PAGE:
Rating: B-. Not much here, but what they had was at least passable. It was the standard U.S. versus the evil heels which is a formula that’s hard to mess up if anyone in the match knows what they’re doing, and these people knew. The titles would change back just a few weeks later so this was to do nothing more than get a title change on the card to make it seem historic. Keep in mind that this was still in the era when title reigns were usually longer so this meant a lot more.
Body Slam Match: Andre the Giant vs. Big John Studd
It is now time for the first of two famous matches from this card as Andre the Giant faces off with Big John Studd in a $15,000 vs. retirement match. Studd had put out a challenge saying that no one could body slam him, and no one could. Then a man named Andre took him up on the challenge, and this right here is the result of that challenge. Andre controls early on but eventually Studd evens things out.
The crowd is off the hook for this match behind Andre to say the least. This is really just a lot of bearhugs and big punches/forearms for about ten minutes but the crowd eats it up. Andre just goes off on the knee and then slams Studd like it’s nothing at all. He gets the money and throws the money to the crowd, prompting Heenan to steal it and run off.
Rating: D+. The wrestling was awful, but the crowd was going crazy the whole time. Classic example of a match where the crowd played a key factor. Andre was getting to the point here where he couldn’t do much. These giant vs. giant matchups were rarely good but this worked as the whole idea was to just have Andre FINALLY end the “you can’t slam me” angle which he had done about a dozen times on house shows but this was the official one.
Women’s Title: Wendi Richter vs. Lelani Kai
In the penultimate match of the night, we get the first of the Rock N Wrestling matches with the Women’s Title on the line with Wendi Richter against Lelani Kai for the Women’s Title. At the time, Richter was the second biggest face in the company, often main eventing house shows when Hogan was elsewhere. Cyndi Lauper being in her corner didn’t hurt her at all as Lauper got into this.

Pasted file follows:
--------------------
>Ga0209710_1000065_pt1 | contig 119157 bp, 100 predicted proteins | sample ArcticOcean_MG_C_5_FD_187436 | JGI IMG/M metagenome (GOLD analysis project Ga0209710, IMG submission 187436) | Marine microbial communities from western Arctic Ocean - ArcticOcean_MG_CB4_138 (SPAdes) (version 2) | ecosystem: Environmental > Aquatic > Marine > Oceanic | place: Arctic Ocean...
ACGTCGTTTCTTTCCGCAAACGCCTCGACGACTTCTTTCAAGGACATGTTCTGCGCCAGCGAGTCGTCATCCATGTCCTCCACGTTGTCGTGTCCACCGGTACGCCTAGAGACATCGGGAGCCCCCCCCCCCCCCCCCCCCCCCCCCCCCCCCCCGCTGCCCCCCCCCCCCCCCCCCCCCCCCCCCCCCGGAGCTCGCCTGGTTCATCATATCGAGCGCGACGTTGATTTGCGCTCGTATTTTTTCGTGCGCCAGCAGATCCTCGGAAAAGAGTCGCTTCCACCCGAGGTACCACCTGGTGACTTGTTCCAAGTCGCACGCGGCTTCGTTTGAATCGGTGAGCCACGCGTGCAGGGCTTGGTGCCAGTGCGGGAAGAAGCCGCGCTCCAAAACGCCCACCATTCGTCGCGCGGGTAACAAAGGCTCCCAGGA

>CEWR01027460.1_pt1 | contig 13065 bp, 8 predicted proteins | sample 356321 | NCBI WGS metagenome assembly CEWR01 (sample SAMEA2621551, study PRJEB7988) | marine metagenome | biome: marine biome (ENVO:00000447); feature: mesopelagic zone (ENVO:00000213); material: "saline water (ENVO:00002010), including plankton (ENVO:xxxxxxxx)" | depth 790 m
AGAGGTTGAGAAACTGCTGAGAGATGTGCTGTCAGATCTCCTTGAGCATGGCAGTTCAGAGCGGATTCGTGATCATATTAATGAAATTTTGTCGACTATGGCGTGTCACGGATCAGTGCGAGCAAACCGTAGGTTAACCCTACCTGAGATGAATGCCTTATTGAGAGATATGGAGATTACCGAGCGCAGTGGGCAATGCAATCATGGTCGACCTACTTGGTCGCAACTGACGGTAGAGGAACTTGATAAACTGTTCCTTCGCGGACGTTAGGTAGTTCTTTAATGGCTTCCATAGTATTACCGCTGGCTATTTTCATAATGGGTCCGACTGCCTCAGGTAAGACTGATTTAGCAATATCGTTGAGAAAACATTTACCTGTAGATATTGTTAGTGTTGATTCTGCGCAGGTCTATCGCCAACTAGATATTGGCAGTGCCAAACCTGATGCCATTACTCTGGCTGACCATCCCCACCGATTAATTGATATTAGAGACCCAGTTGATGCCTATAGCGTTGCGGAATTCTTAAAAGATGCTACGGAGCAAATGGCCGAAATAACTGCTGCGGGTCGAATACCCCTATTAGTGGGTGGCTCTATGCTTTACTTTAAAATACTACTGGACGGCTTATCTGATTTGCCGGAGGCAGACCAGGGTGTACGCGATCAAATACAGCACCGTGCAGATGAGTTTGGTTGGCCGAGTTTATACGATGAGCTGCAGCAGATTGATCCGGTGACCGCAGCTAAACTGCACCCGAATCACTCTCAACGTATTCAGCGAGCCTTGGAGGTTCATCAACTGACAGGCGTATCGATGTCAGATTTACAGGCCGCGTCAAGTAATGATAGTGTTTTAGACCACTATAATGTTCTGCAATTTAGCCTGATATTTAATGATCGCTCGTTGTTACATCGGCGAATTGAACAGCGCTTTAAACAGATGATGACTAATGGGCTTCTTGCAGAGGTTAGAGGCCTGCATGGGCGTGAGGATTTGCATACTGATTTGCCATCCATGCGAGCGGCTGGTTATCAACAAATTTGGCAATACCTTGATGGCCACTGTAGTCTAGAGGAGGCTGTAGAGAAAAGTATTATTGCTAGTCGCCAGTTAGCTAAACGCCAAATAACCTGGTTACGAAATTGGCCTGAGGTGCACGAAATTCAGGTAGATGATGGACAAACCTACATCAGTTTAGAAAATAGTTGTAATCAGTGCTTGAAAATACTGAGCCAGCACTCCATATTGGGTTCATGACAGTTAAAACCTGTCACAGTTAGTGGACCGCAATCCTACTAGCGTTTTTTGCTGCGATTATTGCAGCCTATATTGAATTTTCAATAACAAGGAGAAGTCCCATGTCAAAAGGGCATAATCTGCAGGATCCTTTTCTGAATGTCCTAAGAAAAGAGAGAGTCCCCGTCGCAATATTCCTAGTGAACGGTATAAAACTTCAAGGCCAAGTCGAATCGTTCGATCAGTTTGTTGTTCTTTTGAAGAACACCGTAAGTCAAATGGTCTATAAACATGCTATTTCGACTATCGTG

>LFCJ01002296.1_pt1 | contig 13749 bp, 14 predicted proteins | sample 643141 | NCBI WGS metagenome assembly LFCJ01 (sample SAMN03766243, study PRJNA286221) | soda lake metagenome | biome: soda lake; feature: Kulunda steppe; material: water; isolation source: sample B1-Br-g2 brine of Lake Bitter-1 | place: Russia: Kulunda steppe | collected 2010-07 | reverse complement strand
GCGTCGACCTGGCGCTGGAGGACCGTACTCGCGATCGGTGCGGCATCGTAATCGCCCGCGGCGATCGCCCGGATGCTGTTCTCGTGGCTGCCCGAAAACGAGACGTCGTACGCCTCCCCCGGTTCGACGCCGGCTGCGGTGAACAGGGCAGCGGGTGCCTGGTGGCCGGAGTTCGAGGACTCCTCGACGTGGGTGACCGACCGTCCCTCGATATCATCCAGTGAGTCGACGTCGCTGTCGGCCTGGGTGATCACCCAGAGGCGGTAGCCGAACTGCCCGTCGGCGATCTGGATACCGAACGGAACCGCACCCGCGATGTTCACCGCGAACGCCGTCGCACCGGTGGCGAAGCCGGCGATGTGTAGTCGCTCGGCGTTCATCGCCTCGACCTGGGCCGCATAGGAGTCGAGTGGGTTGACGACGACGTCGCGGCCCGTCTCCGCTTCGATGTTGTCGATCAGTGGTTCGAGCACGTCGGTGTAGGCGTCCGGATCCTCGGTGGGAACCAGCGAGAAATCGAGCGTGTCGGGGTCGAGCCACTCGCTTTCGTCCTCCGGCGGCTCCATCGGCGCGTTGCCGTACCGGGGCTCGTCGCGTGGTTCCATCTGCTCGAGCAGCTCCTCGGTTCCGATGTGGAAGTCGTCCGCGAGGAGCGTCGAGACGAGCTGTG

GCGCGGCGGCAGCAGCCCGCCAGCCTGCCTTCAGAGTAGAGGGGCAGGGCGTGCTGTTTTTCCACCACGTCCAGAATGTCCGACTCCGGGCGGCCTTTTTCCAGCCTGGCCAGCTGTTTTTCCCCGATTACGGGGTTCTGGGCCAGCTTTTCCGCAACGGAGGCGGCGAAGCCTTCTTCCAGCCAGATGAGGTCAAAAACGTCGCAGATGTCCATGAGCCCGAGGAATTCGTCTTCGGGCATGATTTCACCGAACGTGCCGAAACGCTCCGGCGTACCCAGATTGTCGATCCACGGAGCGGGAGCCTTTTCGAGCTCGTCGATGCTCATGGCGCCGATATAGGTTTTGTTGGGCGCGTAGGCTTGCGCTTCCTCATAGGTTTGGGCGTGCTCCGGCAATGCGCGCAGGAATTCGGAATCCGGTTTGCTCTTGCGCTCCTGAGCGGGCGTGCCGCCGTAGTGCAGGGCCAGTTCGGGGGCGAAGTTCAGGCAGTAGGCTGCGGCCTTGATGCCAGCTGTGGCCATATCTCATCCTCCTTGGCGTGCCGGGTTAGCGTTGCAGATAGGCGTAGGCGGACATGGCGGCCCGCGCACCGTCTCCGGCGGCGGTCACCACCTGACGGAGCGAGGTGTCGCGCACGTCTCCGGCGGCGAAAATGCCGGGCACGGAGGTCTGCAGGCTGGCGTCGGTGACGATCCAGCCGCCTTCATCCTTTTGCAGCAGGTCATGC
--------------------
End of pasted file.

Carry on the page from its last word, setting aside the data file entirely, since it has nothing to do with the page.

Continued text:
In a scene that for some reason is now famous, Lauper and Richter run down the aisle in the back of the arena as the crowd is going crazy over this. For one of the only times ever in wrestling, the celebrity manager clearly wants to be doing this. This match is standard back and forth stuff with the young Richter clearly being the one that’s going to win or MSG might have been burned down. Finally Richter reverses a cross body to get the pin and the title as the fans are going insane.
Rating: B. This match was billed as half of the double main event. Think about that for just a bit. The Women’s Title match, main eventing Wrestlemania. If that doesn’t tell you how big Lauper and Richter were, nothing will. I never really got the appeal of Richter but at this time she was main eventing the B-level house shows over the IC Title or Tag Titles. Imagine going to a show today where the main event had Michelle McCool in it.
Hulk Hogan and Mr. T. vs. Roddy Piper and Paul Orndorff
And now for the main event, we have Mr. T and Hulk Hogan against Piper and Orndorff with Muhammad Ali himself as the guest referee. Why this wasn’t Hogan against Piper one on one is beyond me. As usual, Piper has a live bagpipes band which is always cool. The fans aren’t really booing much because they know what’s coming. Real American was already taken so instead we hear Eye of the Tiger, or at least I think we do.
The eruption is so loud I’m not sure what I’m hearing. Your other referee is Pat Patterson. If you’ve seen one Hogan match you’ve seen them all for the most part and this is no exception. Hogan embarrasses his opponents to start and then gets beaten down with some cheating. Double teams throughout the match on both Hogan and T until finally we get the brawl we’ve all waited for. Bob Orton and Jimmy Snuka are the seconds here and they both get involved.
Finally Orton comes off with the cast to his Hogan but catches Orndorff instead as Hogan pins him. This prompts Piper to leave him in the ring, which led to Orndorff’s face turn. Hogan and T pose as we go off the air.
Rating: B. Basic tag match, but why was this a tag? It just made little sense and there was no drama to it at all. Hogan didn’t even win with the legdrop. Fun little match, but not for the main event of Mania. For the life of me I will never get why this wasn’t Hogan vs. Piper for the title, perhaps with Piper even defending and dropping it to Hogan. Very odd choice indeed but it worked very well for what it was supposed to be.
Overall rating: C-. This show clearly isn’t famous for the wrestling as there’s only 2-3 good matches on the card. What this show is famous for is the idea of a supercard in the biggest arena there was in the biggest city there was with celebrities, national coverage, and a huge main event. The idea was amazing but no one knew what they had here and it shows. For its time this was mind blowing. Now it’s just average at best. Watch it for the last three matches and skip the others.
So what do you think? Am I right or am I crazier than George Steele? Let me know and let’s hear your take.